Development of a Coding Scheme
The occupational therapist’s worksheets contained information regarding a) the types of challenges that the women chose to focus on during the problem-solving sessions (step one of problem-solving), b) the types of goals they set regarding those challenges (step two), and c) the number and breadth of solutions they identified during brainstorming (step three). The goals of this analysis were to summarize these data in meaningful categories. This is best performed through content analysis (Berelson, 1952
). The approach uses a systematic and reproducible process to code the manifest content of a piece of text, then count the data attached to each code.
The occupational therapist entered the challenges, goals, and solutions identified by the women into a database and exported it into a spreadsheet for the coding process. The occupational therapist read and coded each entry, recording an operational definition of each code as it was created. A research intern (second author) who was previously uninvolved in the study then reviewed the data and attempted to use the coding system. The occupational therapist, research intern, and principal investigator (third author) met on three occasions to discuss the codes and the challenges of applying them to the data. Based upon these discussions, the occupational therapist finalized the operational definitions and coded all the data. The research intern also used the finalized definitions to independently code the data, in order to assess the reliability of the coding scheme. The research intern was blind to the occupational therapist’s code choices at all times and did not ask questions or attempt further clarification during the reliability coding.
The coding process identified 11 categories of activities that presented challenges: exercise, instrumental activities of daily living (IADL), work, stress management, nutrition, sleep, leisure, childcare, upper extremity exercise, social activities, and miscellaneous (one woman wanted to find a way to incorporate the problem-solving steps into her daily life and habits). There were four categories of goals, reflecting the overall purpose of what the women were trying to accomplish within a session: adapt an activity, find a new activity, plan the steps of an activity, and gather information about making a future decision. The “adapt” category indicated that a woman was trying to figure out how to do a familiar activity in a new way, perhaps to make it easier, less tiring, more enjoyable, or less stressful. The sessions in which the goal was to adapt offered the opportunity to assess the number and breadth of the adaptive strategies generated by the women. It was in these sessions that the occupational therapist prompted the women to identify ways to change something about themselves, the environment, or the way in which they do an activity. Initially, we attempted to code the adaptive strategies in terms of whether they involved an adaptation of the person, the environment, or the occupation. This coding scheme was hard to operationalize. For example, if a woman was adapting her usual activity of walking outside with a friend by walking inside on the treadmill, she has changed both the environment and the occupation. The final coding scheme for the adaptive strategies had five codes: who, what, where, when, and how.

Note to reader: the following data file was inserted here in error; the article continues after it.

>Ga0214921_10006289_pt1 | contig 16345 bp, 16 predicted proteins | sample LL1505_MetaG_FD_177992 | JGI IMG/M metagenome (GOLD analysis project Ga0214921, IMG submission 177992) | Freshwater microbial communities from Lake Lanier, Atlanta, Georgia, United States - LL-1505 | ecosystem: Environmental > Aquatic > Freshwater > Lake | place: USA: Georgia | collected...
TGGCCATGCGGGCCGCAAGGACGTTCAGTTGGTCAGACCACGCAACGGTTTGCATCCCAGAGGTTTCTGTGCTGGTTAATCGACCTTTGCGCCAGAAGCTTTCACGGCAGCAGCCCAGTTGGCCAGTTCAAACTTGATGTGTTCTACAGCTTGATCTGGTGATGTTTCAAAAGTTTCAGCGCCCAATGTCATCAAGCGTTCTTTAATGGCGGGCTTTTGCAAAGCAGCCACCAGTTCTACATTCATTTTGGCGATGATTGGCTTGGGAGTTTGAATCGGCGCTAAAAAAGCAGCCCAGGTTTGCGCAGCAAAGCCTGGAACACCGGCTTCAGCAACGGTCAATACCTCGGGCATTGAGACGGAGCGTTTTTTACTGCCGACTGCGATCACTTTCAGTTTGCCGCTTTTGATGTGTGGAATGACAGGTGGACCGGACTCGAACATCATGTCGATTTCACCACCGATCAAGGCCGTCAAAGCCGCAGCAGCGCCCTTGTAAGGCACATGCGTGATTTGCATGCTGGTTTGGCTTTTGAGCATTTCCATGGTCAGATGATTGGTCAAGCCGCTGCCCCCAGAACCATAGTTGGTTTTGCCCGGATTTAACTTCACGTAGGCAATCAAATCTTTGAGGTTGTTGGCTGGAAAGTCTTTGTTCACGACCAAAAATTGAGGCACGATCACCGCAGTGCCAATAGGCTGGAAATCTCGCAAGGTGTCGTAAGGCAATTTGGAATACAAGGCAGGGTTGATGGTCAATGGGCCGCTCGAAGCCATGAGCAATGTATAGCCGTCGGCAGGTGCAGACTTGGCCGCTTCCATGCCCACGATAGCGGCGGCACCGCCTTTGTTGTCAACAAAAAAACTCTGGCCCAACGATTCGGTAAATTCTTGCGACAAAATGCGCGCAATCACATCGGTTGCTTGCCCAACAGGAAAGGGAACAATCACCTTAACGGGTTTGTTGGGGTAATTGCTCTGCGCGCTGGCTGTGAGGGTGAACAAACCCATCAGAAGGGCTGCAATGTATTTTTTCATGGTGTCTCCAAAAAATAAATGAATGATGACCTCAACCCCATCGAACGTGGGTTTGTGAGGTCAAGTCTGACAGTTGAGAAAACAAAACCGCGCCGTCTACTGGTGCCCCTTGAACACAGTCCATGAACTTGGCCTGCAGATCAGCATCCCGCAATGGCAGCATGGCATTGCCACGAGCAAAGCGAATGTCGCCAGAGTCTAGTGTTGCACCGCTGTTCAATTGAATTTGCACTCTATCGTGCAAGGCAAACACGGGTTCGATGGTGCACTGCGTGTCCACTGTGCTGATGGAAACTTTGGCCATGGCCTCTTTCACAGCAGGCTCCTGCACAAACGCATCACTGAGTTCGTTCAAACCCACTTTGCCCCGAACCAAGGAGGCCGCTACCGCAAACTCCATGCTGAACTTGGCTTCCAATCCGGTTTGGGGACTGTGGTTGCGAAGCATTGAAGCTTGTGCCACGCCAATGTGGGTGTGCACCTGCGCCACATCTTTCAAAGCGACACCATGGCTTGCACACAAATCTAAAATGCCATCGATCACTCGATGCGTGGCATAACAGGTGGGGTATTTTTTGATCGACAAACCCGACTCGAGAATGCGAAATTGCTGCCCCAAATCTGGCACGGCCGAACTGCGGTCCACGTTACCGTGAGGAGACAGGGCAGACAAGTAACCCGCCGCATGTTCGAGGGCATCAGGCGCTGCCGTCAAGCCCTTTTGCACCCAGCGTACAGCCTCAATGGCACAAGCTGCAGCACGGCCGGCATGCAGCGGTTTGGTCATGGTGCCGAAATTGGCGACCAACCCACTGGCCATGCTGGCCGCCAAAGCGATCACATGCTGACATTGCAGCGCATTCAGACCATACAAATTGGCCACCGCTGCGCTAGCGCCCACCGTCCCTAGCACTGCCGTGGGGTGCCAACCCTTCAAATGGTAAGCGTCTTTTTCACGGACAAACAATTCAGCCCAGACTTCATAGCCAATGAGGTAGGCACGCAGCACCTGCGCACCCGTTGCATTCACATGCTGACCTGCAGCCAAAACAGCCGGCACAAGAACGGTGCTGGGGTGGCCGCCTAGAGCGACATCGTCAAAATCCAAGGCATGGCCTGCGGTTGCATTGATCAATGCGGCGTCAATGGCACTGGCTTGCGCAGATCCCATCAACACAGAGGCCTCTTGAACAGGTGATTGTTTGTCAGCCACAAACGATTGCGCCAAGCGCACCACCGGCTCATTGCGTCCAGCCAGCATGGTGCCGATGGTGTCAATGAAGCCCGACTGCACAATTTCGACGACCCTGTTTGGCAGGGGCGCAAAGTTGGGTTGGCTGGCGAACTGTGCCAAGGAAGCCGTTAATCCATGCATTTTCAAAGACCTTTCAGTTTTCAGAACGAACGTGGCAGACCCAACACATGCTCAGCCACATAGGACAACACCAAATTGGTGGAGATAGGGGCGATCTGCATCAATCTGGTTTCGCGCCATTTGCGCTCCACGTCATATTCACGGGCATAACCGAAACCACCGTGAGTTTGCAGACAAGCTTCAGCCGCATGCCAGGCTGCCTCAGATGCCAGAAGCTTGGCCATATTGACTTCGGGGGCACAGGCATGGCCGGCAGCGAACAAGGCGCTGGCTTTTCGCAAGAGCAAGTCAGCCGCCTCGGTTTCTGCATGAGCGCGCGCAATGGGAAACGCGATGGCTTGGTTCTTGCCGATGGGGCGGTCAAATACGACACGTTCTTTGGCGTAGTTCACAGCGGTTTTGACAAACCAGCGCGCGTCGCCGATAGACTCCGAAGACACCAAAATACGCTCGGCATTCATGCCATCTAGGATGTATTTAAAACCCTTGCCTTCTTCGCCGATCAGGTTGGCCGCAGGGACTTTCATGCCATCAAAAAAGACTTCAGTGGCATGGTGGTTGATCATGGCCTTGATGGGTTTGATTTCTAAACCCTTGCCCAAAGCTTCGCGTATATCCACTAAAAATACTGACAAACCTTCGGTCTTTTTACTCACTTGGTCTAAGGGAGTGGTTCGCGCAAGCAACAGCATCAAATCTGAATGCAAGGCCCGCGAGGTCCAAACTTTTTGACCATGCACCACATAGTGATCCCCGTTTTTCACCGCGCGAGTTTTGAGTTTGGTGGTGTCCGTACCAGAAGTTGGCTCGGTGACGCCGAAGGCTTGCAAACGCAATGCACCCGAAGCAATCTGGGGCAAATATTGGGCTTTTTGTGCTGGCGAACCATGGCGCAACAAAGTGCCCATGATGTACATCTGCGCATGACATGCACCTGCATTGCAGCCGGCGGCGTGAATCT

We exported the coded data into SPSS Statistics 19 and used the crosstabs function to calculate the kappa statistic and percent agreement between the occupational therapist’s coding and the intern’s coding for the activity challenges, goals, and the types of adaptive strategies.
For the activity challenges, we calculated the frequencies of the occupational therapist’s categories, first by the proportion of participants whose data included the category and then by the number of sessions. We calculated the average number of activity challenges covered over each participant’s sessions. We repeated these analyses for the goal. We then split the file and explored the frequency of the activity challenges according to the goals.
Next, we calculated the frequencies of the various types of adaptive strategies identified by the occupational therapist in sessions where the goal was to “adapt” an activity. We calculated the average number of adaptive strategies generated by the women per session and the average number of different types of strategies generated per session. For each of the women who had at least one session focused on adapting an activity, we counted how many of the five categories of strategies she used over all of her sessions and identified the mean and standard deviation.